The Life Cycle of a Shirt

Four months ago, if you asked me about the life cycle of any plastic product, let alone any product, I would have no clue. Something that has always interested me is fashion, and it is crazy how the production of clothes affects the environment. Fun fact fashion is the second-largest polluter!!! Any garment of clothing goes through at least five significant stages: material, production, shipping, use, and finally the disposal. A shirt usually starts on a farm in either America, China, or India, where cotton is made by farming. This means that things like fertilizing, harvesting, and irrigating are involved. Cotton uses more pesticides than other crops, and the pollutants are carcinogenic, which can affect the workers. Crazy, I know!

After the cotton is picked up, it is shipped to a facility where it is spun, knitted, bleached, dyed, cut, and sewed. This stage uses many dyes and bleaches, which contain toxic pollutants that can affect our water system. Once it turns into cloth, it then goes to factories where the shirt is sewn. These people go through horrible working conditions. They barely get paid anything and work long hours. Once the shirt is made, it gets transported to warehouses and retailers. This transportation causes a big carbon footprint which takes up 10% of carbon emissions.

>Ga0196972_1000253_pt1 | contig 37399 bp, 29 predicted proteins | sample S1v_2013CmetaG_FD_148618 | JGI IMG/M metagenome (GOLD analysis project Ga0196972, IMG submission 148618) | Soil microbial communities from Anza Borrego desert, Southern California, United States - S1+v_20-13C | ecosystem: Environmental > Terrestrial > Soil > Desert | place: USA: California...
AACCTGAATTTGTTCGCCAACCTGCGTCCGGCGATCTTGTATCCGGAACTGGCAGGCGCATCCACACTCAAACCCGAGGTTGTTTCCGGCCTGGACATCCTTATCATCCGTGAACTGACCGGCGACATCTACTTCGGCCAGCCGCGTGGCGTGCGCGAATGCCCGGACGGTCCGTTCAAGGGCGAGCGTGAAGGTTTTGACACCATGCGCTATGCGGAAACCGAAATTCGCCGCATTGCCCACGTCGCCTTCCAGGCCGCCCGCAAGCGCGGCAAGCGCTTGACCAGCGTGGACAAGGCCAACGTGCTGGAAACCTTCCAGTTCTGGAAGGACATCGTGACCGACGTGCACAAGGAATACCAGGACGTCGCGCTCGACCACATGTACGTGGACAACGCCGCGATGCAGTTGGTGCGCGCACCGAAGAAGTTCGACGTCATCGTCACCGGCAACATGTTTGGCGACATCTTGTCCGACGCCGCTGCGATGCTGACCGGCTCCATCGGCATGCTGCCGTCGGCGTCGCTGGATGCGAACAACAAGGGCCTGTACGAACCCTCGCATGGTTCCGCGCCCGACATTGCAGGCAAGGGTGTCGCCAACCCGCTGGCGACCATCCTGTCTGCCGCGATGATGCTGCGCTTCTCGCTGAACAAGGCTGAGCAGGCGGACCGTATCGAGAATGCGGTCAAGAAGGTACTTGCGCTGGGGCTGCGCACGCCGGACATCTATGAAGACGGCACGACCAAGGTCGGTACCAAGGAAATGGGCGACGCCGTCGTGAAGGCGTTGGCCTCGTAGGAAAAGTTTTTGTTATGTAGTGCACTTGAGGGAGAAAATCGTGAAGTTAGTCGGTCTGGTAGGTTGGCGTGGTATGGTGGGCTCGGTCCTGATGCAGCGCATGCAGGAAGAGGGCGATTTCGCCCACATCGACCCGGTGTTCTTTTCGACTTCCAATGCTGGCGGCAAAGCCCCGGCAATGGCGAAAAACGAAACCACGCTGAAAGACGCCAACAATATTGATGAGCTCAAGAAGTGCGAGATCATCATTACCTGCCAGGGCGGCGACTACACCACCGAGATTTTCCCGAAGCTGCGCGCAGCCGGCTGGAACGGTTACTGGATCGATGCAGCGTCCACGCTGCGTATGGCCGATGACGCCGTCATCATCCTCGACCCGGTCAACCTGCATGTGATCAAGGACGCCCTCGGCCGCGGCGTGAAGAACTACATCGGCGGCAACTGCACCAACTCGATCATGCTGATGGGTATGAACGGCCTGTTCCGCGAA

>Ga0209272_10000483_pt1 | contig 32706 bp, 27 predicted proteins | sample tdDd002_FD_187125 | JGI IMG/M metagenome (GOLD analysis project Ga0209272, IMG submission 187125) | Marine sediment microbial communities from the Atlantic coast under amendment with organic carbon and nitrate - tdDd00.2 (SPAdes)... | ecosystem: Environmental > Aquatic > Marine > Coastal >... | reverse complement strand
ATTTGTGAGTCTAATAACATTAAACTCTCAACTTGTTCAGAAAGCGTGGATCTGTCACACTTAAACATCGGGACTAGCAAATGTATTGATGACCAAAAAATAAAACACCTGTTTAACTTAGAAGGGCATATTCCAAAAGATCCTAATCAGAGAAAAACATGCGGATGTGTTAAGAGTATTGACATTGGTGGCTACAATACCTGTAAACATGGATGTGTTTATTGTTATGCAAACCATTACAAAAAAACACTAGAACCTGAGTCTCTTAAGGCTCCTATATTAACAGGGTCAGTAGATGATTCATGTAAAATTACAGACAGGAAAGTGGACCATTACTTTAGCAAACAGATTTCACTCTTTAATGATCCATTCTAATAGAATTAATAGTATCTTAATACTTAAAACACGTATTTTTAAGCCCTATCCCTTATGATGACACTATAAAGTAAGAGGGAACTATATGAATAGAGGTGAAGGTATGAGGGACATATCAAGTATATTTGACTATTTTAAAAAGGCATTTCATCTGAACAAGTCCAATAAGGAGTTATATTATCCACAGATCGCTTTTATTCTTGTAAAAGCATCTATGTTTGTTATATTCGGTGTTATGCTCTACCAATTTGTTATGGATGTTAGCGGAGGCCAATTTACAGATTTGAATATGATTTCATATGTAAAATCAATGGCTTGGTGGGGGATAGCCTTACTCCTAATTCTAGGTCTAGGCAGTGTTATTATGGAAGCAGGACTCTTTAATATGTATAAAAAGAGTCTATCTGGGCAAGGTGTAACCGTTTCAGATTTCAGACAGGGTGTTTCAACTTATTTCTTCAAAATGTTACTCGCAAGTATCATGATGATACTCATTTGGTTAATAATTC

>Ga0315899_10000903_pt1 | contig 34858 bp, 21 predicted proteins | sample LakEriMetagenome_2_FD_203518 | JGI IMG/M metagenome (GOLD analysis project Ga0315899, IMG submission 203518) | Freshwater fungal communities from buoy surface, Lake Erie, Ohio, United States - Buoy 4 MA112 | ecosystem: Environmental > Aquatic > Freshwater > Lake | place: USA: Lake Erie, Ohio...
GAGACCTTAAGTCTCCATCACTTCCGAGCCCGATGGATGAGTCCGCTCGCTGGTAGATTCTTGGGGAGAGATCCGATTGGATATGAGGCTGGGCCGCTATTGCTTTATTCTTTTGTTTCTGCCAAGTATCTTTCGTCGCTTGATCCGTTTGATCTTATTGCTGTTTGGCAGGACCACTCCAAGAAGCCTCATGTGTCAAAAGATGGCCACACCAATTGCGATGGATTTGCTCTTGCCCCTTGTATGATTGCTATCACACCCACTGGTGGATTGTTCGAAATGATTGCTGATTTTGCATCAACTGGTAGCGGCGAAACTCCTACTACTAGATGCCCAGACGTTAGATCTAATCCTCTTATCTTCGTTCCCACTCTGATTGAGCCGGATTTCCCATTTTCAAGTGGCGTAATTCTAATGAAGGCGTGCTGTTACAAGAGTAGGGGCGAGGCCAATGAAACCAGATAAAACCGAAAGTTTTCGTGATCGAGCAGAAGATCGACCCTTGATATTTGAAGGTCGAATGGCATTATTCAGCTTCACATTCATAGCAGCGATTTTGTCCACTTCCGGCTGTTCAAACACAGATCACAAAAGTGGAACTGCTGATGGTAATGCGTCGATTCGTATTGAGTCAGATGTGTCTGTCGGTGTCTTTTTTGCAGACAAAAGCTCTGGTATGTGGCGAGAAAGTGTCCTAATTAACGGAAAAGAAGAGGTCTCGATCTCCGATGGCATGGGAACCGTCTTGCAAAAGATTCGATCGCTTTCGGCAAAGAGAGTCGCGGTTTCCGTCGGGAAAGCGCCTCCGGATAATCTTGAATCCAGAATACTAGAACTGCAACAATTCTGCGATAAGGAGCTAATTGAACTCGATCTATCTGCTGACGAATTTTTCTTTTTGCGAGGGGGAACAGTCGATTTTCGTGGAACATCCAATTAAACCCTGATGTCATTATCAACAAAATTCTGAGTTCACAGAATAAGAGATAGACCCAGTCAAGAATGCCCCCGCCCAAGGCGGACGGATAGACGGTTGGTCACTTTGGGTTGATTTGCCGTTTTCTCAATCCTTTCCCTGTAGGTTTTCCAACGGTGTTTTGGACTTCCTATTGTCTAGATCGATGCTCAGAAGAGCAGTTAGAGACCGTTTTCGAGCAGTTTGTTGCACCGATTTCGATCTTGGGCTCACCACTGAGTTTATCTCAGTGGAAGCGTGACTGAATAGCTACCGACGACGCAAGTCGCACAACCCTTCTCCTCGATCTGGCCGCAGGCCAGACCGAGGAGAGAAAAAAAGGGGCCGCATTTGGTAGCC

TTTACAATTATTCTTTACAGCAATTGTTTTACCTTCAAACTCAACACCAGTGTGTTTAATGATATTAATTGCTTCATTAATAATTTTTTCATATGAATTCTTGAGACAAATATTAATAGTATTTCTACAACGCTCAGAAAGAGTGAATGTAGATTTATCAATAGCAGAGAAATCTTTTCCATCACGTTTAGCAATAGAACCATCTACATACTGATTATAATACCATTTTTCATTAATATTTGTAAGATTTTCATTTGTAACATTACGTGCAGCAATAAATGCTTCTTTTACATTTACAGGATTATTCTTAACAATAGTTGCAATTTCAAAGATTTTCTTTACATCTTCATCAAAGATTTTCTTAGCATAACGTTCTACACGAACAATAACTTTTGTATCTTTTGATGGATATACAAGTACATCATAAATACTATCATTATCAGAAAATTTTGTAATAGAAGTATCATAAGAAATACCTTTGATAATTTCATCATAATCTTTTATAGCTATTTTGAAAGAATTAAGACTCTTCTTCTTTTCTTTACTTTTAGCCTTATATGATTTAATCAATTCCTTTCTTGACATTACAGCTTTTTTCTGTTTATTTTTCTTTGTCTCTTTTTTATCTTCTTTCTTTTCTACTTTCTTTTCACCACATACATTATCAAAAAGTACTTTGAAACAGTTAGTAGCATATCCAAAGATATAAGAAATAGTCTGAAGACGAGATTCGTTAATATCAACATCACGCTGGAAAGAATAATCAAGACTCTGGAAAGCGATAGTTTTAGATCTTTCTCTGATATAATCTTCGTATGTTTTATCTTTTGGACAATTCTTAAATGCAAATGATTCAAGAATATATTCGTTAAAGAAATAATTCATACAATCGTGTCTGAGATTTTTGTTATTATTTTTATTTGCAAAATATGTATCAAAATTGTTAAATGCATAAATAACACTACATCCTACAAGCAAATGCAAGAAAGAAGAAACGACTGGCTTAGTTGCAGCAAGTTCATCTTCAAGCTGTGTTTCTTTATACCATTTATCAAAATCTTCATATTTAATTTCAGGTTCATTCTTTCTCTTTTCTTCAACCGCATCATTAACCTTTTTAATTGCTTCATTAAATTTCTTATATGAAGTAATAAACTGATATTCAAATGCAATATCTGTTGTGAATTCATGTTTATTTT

Dhaka, Bangladesh – March 2010.
Garment factory in Dhaka Bangladesh in the Mohakhali area.
Dhaka counts more than 4000 factories producing for export only.
This factory produced garments for the dutch company Hans Textiel.

Once the shirt gets purchased and has a home, it is worn over and over. This means it was washed and dried over and over, and the average person does up to 400 loads of laundry each year. Think about that…lots of water is used. Last but certainly not least of a shirt’s life cycle is when it gets thrown away. Cotton takes years to break down in a landfill, which means harmful emissions are released into the air.

Luckily, you can do many things—starting with not throwing away your clothes and donating them or selling them. Buying second-hand is an excellent way to reduce your impact. Even just after writing this, I am thinking about every shirt that I have purchased, and now I feel guilty. Starting now, I will start buying from companies that aim towards sustainability and buy second-hand (which I already do sometimes), and If I were you, I would too! Recently, I also started selling and donating my clothes instead of throwing them away, so that’s a start.